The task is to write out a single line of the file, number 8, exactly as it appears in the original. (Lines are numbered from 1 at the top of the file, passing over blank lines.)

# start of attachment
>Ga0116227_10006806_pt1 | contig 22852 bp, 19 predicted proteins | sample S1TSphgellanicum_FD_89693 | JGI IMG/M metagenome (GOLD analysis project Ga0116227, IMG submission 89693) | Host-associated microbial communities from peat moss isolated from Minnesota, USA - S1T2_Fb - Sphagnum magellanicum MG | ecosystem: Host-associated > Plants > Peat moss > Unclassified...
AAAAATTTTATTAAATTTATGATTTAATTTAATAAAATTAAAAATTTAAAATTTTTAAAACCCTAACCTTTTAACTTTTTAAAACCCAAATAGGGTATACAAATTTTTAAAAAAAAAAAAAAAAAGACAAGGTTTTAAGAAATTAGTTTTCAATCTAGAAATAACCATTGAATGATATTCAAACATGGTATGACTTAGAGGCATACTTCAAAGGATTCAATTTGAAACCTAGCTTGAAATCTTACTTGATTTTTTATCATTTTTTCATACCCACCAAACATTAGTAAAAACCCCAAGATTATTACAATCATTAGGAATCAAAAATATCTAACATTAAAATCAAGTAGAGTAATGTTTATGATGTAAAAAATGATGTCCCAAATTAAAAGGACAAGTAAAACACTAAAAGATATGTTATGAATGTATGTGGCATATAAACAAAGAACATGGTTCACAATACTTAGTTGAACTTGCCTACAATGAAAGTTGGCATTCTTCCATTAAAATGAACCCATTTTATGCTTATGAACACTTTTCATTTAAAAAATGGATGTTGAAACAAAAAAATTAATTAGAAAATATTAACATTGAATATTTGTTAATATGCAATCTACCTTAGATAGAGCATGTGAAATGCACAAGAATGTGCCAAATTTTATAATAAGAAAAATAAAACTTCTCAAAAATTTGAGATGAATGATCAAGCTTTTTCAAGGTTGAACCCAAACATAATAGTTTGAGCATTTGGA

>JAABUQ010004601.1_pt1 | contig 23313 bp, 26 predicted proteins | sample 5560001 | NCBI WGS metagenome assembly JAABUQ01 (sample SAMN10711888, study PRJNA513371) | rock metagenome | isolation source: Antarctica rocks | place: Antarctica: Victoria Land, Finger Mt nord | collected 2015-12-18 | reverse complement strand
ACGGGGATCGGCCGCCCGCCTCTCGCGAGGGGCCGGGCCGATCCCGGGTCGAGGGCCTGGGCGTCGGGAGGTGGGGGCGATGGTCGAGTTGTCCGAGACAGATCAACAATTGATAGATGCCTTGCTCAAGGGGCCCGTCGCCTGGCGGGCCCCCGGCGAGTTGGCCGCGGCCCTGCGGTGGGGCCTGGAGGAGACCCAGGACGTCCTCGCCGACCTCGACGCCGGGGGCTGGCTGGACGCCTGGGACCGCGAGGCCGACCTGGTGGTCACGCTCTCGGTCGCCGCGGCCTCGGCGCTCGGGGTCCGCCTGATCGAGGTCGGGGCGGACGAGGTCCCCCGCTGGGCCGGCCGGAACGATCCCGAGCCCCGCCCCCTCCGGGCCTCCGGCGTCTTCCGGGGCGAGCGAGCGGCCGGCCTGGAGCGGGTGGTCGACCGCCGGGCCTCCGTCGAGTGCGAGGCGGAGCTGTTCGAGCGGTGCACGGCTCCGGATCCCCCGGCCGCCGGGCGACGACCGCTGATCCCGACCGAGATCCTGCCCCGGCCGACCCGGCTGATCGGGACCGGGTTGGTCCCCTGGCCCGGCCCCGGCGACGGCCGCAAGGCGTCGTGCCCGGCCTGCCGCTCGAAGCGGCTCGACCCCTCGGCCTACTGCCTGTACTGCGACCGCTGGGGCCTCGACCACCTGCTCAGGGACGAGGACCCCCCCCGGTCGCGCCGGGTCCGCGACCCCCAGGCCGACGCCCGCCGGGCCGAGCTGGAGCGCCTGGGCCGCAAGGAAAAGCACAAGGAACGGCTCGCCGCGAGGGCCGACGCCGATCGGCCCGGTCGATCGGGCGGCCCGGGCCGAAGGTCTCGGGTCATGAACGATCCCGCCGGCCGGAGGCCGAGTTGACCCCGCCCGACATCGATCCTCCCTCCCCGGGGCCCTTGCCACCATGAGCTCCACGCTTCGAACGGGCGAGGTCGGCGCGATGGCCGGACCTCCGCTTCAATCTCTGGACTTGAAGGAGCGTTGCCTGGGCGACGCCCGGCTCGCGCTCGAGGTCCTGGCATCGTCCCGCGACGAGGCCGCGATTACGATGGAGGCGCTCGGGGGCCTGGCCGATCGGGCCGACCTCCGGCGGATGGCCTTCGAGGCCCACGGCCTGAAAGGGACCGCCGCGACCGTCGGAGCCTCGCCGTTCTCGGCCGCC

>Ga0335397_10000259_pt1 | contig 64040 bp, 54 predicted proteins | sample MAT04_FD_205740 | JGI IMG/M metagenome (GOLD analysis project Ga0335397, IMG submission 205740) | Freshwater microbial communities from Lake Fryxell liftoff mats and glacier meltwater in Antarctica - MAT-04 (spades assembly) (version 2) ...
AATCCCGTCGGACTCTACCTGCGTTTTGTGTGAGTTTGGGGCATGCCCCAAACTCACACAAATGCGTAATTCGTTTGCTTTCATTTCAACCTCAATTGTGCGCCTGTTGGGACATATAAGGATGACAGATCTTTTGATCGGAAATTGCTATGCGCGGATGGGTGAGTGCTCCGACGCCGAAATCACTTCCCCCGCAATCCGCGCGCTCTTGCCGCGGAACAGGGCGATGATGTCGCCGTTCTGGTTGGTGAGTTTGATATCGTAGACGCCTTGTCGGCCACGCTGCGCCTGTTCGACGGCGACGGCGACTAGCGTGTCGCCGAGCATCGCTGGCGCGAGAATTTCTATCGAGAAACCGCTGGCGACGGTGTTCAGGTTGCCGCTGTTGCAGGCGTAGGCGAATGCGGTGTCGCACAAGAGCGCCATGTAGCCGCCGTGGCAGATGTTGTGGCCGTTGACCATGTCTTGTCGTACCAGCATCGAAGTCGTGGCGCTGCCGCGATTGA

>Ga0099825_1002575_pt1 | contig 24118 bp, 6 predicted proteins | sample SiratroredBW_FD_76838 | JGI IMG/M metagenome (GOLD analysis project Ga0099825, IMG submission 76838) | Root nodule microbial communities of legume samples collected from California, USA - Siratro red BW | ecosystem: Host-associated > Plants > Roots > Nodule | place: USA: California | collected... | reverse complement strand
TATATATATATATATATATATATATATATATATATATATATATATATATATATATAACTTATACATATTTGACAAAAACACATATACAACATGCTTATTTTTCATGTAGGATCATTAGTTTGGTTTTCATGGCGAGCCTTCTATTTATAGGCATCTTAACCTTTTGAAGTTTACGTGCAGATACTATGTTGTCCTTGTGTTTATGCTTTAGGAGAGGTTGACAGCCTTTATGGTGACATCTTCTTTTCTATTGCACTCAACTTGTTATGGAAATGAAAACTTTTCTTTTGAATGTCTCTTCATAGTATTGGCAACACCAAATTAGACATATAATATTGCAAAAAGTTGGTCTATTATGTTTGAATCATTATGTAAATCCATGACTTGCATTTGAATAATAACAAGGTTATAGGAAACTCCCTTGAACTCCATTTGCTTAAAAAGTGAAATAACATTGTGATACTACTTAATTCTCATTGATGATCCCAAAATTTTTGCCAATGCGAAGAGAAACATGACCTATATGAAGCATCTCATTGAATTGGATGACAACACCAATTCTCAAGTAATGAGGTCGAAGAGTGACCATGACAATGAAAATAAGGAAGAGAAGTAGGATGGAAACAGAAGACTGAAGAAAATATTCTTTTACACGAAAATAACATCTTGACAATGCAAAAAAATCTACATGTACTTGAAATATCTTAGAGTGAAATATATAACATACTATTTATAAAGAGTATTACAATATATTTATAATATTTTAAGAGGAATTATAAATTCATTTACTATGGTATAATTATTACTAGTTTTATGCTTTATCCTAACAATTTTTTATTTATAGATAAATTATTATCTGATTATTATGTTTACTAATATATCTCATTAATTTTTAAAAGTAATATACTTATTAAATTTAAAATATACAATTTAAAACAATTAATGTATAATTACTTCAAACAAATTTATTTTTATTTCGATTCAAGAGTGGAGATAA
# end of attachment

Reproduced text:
TATATATATATATATATATATATATATATATATATATATATATATATATATATATAACTTATACATATTTGACAAAAACACATATACAACATGCTTATTTTTCATGTAGGATCATTAGTTTGGTTTTCATGGCGAGCCTTCTATTTATAGGCATCTTAACCTTTTGAAGTTTACGTGCAGATACTATGTTGTCCTTGTGTTTATGCTTTAGGAGAGGTTGACAGCCTTTATGGTGACATCTTCTTTTCTATTGCACTCAACTTGTTATGGAAATGAAAACTTTTCTTTTGAATGTCTCTTCATAGTATTGGCAACACCAAATTAGACATATAATATTGCAAAAAGTTGGTCTATTATGTTTGAATCATTATGTAAATCCATGACTTGCATTTGAATAATAACAAGGTTATAGGAAACTCCCTTGAACTCCATTTGCTTAAAAAGTGAAATAACATTGTGATACTACTTAATTCTCATTGATGATCCCAAAATTTTTGCCAATGCGAAGAGAAACATGACCTATATGAAGCATCTCATTGAATTGGATGACAACACCAATTCTCAAGTAATGAGGTCGAAGAGTGACCATGACAATGAAAATAAGGAAGAGAAGTAGGATGGAAACAGAAGACTGAAGAAAATATTCTTTTACACGAAAATAACATCTTGACAATGCAAAAAAATCTACATGTACTTGAAATATCTTAGAGTGAAATATATAACATACTATTTATAAAGAGTATTACAATATATTTATAATATTTTAAGAGGAATTATAAATTCATTTACTATGGTATAATTATTACTAGTTTTATGCTTTATCCTAACAATTTTTTATTTATAGATAAATTATTATCTGATTATTATGTTTACTAATATATCTCATTAATTTTTAAAAGTAATATACTTATTAAATTTAAAATATACAATTTAAAACAATTAATGTATAATTACTTCAAACAAATTTATTTTTATTTCGATTCAAGAGTGGAGATAA